Air Le Voyage Dans La Lune

[Astralwerks; 2012]

Styles: electronica, soundtrack, cocktail illusionism
Others: Jimi Tenor, Camel

Georges Méliès’ Le Voyage Dans la Lune could easily be not just the genesis of non-documentary cinema as it is known today, but also its culmination as an ultimate visual experience: light composing the illusion of motion, chemically-induced photo-realism drawing discernible objects and characters in representational spaces, moving pictures showing well-defined actions and establishing a concise narrative. Méliès, an illusionist of kinetic imagination, pioneered one of the definitive cultural forms of the twentieth century, and despite its foundation on the theatrical domain, the film would definitely help to establish a new form of watching (linear, sequential, ordered) and educate a recently-born spectator into these forms.

Nicolas Godin and Jean-Benoît Dunckel are illusionists too: vaudeville entertainers for trendy lounge areas where they conjure too-perfectly molded, sophisticated fluffy sounds, throwing in plenty of analog and digital sonic tricks built around soft prog-rock structures to construct a light, gallant style — unpretentious music, very effective in its divertissement purposes. And the duo, like Méliès, have also educated their audience into specific ways of hearing: passive listeners who enjoy the exotic timbral combinations and the repetitiveness of the sound in its surface, providing some second-hand attentiveness in an overall buoyant experience. However, during the 15-year period after their magic breakthrough Moon Safari, the act have gradually worn out; their sleight-of-hand techniques are easily detected now, the misdirections are no longer convincing, the spectators know exactly where to look. Consequently, the ace up their sleeve has been reliant on powerful visual imagery that satisfyingly completes the illusion, as shown by the usage of their songs in several films and the success of their music videos (e.g., “Sing Sang Sung”, an otherwise insipid and annoying song, turns into an addictive synesthetical continuum through a visual path full of cues and connections — as synchronically hooking as watching a table tennis game).

Early cinema’s lack of sound has been an opportunity for modern-day composers, not only as a place to search for inspiration, but also as a means to interpret the visual image, appropriate it and expand it sonically (e.g., the plenty of soundtracks composed for Dziga Vertov’s Man with a Movie Camera). So when commissioned to compose a soundtrack for the phenomenal restored version of Le Voyage Dans la Lune, the band had half of the work already done; the hand-tinted color print — found originally in the 1990s in the Filmoteca de Catalunya, Barcelona — brings in a new aesthetic dimension (for instance, the more violent moon landing as indicated by the now noticeable red blood) that makes the film even more phantasmagorical than the original black and white version. Air’s music is very airy indeed — vaporous, colorful, and texturally diverse, which, in addition to their penchant for sci-fi themes and references to space, made the band somewhat suitable for this project. Following Méliès’ approach to the cinema-making process, they chose for a home-made production, avoiding all the space-era, cliché sound effects and literal associations between the actions and the music.

“Astronomic Club” kicks off ceremoniously with majestic timpani martially setting up the fantastic motif, while some pitch-shifting mellotron choir, electric piano, and synthesizers garnish the anticipative atmosphere. This is followed by “Seven Stars,” in which some simplistic piano notes and obstinate drums introduce the adorable voice of Beach House’s Victoria Legrand announcing the trip to the moon and transiting toward a countdown that, instead of launching the travelers straight into outer space, leaves them wandering safely on land. With “Retour Sur Terre” — a brief passage serving as a bridge between empty spaces — the music starts to implode, and by the time the fourth song is reached, the album’s modus operandi is revealed: a sequence of preludes and prefaces, a finite series converging to a state of non-development, ever-transitional segments appearing and disappearing inadvertently, every track serving as an introduction to the next one before amassing any substance. This emptying method provides the album’s scarce 32 minutes (remember the joke from the beginning of Annie Hall: “Boy, the food at this place is really terrible.” “Yeah, I know; and such small portions”), prompting the question of why it was marketed as an LP instead of an EP. Thus, every piece here swiftly moves from the mysterious to the lethargic (“Moon Fever”), from a shady, dreamlike area (“Who Am I Now?”) to a barren, clumsy filler (“Décollage”), while instrumentals like “Sonic Armada” or “Parade” explore slightly more complex structures trying to acquire the quality of previous musical moon voyages, but never reaching that selenite destination.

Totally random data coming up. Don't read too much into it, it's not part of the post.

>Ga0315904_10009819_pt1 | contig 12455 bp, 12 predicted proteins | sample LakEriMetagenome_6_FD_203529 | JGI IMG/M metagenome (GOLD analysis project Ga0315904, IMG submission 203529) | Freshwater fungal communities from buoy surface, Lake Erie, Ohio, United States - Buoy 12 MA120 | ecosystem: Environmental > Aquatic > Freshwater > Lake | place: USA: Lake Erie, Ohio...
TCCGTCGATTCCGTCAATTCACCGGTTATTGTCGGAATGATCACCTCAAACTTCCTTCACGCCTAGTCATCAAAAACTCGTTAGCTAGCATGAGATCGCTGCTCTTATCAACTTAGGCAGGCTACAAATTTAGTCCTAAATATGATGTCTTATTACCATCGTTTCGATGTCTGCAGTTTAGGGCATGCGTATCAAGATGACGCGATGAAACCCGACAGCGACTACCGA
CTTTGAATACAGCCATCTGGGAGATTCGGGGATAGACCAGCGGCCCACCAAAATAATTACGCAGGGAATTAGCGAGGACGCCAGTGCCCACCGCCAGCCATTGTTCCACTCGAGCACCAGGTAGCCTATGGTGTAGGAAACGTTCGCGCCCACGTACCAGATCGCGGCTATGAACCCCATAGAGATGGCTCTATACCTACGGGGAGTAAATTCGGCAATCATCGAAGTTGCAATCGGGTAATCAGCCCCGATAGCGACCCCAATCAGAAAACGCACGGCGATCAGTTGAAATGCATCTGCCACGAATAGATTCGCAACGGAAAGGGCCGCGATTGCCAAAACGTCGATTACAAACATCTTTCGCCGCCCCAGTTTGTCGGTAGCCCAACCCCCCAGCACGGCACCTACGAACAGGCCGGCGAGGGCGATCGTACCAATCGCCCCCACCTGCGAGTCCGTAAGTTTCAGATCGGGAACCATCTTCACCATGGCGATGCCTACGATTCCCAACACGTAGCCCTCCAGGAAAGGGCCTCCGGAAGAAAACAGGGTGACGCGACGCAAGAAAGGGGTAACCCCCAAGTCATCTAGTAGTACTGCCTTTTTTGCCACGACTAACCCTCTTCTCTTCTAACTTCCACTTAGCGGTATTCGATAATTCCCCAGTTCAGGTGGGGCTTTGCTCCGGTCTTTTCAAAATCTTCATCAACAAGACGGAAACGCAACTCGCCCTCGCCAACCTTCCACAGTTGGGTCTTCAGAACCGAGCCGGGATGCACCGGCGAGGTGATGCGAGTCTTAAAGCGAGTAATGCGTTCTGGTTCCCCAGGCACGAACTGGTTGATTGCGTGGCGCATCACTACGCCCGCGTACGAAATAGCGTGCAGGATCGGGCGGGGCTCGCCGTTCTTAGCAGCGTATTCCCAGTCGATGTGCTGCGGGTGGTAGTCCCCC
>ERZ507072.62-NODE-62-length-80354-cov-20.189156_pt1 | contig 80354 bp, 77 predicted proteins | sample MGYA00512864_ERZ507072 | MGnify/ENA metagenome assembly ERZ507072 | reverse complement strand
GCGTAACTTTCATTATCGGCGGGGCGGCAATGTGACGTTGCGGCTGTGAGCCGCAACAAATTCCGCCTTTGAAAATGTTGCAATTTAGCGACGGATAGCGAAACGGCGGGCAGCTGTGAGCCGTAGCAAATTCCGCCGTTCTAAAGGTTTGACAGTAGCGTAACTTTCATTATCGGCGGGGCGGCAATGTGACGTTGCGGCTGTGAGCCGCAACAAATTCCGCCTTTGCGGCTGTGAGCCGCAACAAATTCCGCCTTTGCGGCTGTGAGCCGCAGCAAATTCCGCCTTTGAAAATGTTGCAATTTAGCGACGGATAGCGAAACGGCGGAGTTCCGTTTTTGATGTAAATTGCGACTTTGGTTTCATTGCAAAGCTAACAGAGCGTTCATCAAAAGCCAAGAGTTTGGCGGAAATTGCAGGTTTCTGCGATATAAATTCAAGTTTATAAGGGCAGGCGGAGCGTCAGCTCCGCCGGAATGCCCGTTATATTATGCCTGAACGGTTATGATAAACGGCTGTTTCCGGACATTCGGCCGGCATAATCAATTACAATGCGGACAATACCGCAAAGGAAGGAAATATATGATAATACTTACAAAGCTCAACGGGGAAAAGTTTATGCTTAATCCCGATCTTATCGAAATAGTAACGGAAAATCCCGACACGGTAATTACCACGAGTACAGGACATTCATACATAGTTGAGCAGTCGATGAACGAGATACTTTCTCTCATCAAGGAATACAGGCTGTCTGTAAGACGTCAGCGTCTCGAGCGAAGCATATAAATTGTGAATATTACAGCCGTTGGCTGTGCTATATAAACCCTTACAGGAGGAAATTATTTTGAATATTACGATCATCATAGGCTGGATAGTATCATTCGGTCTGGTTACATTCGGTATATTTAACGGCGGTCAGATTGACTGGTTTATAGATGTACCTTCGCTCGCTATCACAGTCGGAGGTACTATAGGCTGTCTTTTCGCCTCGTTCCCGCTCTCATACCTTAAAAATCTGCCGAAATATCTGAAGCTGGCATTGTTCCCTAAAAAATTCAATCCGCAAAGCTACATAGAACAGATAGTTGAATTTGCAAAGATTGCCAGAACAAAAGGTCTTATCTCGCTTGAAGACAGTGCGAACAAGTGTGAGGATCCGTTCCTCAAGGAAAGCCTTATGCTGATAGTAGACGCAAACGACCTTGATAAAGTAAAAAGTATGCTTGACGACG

Méliès has been quoted as saying, “The script may, in effect, have no importance in certain films.” Perhaps following that filmmaker’s vision, Air did not care for any script in this album. As Godin himself acknowledges: “The process is more important than the composition,” which certainly summarizes what this work is about: ingenious in its conception as a soundtrack, weak and tedious as a standalone musical venture, an interminable experience despite its brevity. And while the music can actually be quite effective in conjunction with the film’s amazing visual images, the music is not particularly attached to them — and could work as well for copycat versions.

Links: Air - Astralwerks

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